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I tried by not disabling SecureBoot and UEFI. It took me to the GRUB installation options screen. I get options like Try, Install,Check disk etc. I clicked Check disk. I could not find a way to copy that log. I then clicked Install now, but I get to the same screens with same errors. All the hard disk related options you have given me seem pretty invasive to me. Its not like my life depends on having a dual boot Ubuntu. So I would prefer to wait for a simpler option to get Ubuntu on my machine. Thanks for your answer though. – Aseem Chiplonkar Jun 26 '13 at 2:25
If your problem is, as I'm about 95% sure, a bad partition table or leftover RAID data, then you won't find a "less invasive" solution. In fact, if the problem is a bad partition table, you risk future damage by not taking care of the problem, whether or not you install Ubuntu. Thus, at the very least, I recommend you run gdisk and use its v option. So long as you don't use the w (write changes) option, there's no risk to your disk by doing this, and it will provide you with valuable information about problems or the lack thereof. – Rod Smith Jun 28 '13 at 1:42
thanks for the comment. I did check the disk using Windows built in checkdisk & Hitachi's disk check utility, both reported no errors. So I guess my problem lies in the 5% unsure region ! :) – Aseem Chiplonkar Jun 28 '13 at 4:18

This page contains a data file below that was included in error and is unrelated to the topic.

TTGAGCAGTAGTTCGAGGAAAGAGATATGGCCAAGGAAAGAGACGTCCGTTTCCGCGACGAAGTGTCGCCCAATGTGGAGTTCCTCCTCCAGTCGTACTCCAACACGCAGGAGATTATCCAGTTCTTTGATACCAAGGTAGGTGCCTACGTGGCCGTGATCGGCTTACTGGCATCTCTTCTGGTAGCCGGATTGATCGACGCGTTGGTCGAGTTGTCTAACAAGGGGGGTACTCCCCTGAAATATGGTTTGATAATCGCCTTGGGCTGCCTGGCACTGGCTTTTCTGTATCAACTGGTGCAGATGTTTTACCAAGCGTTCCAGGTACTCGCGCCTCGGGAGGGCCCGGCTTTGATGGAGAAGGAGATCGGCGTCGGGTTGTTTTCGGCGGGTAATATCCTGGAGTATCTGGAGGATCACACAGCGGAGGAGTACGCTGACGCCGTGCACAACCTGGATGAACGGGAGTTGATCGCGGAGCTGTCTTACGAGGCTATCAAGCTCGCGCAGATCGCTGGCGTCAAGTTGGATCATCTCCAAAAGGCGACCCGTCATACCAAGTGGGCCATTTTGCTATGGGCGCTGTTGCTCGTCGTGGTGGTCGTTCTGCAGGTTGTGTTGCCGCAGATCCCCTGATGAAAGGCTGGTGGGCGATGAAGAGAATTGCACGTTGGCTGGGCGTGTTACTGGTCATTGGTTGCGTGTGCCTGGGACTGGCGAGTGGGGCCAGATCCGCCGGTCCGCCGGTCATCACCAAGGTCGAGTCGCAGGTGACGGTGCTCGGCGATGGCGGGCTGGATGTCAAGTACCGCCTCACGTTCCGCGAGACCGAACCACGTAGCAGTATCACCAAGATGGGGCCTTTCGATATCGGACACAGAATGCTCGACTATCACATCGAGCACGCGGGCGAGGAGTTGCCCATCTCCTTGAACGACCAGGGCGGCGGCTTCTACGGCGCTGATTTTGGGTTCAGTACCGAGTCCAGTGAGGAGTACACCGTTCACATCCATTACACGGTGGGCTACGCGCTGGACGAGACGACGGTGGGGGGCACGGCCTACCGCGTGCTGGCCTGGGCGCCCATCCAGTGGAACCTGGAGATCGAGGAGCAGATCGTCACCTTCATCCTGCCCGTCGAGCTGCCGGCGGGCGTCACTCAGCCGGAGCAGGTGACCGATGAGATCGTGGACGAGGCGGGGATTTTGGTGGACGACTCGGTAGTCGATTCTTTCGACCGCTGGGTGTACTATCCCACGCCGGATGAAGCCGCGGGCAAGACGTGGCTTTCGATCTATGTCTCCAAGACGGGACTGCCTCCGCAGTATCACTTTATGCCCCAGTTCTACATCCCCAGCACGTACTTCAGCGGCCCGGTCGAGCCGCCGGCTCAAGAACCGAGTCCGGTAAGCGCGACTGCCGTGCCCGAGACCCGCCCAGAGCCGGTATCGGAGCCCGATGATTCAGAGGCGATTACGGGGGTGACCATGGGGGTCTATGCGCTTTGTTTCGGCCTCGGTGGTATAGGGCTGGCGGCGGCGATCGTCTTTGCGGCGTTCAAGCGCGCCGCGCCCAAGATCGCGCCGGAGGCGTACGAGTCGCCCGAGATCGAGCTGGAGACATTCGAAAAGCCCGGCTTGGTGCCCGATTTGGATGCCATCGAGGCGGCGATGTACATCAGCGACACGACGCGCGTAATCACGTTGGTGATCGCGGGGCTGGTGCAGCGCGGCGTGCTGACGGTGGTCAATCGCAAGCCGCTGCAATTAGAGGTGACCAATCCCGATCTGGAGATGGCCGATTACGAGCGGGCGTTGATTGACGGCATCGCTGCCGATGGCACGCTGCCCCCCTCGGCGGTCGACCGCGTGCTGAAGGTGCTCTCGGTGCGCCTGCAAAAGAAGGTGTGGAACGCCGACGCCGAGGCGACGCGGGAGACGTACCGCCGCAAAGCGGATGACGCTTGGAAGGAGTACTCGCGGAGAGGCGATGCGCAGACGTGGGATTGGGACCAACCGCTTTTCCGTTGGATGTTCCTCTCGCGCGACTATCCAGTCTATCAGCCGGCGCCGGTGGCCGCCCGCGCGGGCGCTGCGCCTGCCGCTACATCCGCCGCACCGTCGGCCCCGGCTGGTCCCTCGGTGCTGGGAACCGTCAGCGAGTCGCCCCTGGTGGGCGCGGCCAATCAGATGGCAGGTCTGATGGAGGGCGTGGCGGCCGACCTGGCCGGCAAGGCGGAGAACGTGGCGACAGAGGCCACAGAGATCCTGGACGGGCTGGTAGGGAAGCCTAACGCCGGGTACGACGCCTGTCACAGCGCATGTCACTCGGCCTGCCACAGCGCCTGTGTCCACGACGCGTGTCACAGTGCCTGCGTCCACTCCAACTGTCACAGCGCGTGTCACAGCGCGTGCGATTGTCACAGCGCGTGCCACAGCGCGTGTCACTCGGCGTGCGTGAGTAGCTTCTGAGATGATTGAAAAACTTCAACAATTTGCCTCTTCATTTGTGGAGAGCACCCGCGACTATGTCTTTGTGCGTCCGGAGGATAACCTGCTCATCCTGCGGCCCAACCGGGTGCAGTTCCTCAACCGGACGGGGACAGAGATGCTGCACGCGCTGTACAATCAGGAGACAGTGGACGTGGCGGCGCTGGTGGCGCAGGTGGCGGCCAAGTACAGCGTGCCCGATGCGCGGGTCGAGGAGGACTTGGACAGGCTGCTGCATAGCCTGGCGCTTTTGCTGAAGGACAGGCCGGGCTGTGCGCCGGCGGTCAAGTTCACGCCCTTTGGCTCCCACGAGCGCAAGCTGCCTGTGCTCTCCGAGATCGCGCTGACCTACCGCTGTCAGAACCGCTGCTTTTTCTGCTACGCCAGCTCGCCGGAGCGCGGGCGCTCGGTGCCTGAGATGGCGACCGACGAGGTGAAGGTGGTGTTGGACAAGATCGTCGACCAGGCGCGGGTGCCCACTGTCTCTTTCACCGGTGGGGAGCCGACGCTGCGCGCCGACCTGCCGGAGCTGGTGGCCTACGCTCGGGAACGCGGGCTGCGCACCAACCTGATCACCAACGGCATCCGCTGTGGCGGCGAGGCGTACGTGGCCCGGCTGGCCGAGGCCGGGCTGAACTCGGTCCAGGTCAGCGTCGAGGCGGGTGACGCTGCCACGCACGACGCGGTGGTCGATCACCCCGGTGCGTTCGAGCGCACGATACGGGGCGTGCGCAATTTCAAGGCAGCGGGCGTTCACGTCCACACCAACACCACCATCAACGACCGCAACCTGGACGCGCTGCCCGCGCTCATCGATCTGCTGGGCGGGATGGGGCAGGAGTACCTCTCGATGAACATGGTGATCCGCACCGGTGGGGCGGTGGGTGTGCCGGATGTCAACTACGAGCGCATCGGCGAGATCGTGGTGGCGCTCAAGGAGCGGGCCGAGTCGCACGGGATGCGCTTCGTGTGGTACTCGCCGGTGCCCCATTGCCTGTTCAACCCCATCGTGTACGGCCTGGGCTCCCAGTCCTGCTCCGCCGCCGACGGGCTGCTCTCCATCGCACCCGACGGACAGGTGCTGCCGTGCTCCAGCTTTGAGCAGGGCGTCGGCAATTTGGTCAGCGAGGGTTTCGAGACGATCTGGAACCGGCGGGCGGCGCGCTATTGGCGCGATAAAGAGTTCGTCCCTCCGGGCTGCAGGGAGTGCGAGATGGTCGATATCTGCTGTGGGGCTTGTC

The Windows CHKDISK utility checks filesystems, not partition tables. I don't know what Hitachi's utility does. As the problem I suspect is in your partition table, using a tool that checks for GPT data structure problems is the only way to do, and gdisk can do this. My percentages haven't changed; I'm still 95% convinced that you've got either a partition table problem or RAID data that's causing problems. – Rod Smith Jun 28 '13 at 16:50
Do you know a tool which is similar to gdisk on Windows? Maybe I will try that and check if there is a problem with the partition table. – Aseem Chiplonkar Jul 1 '13 at 3:21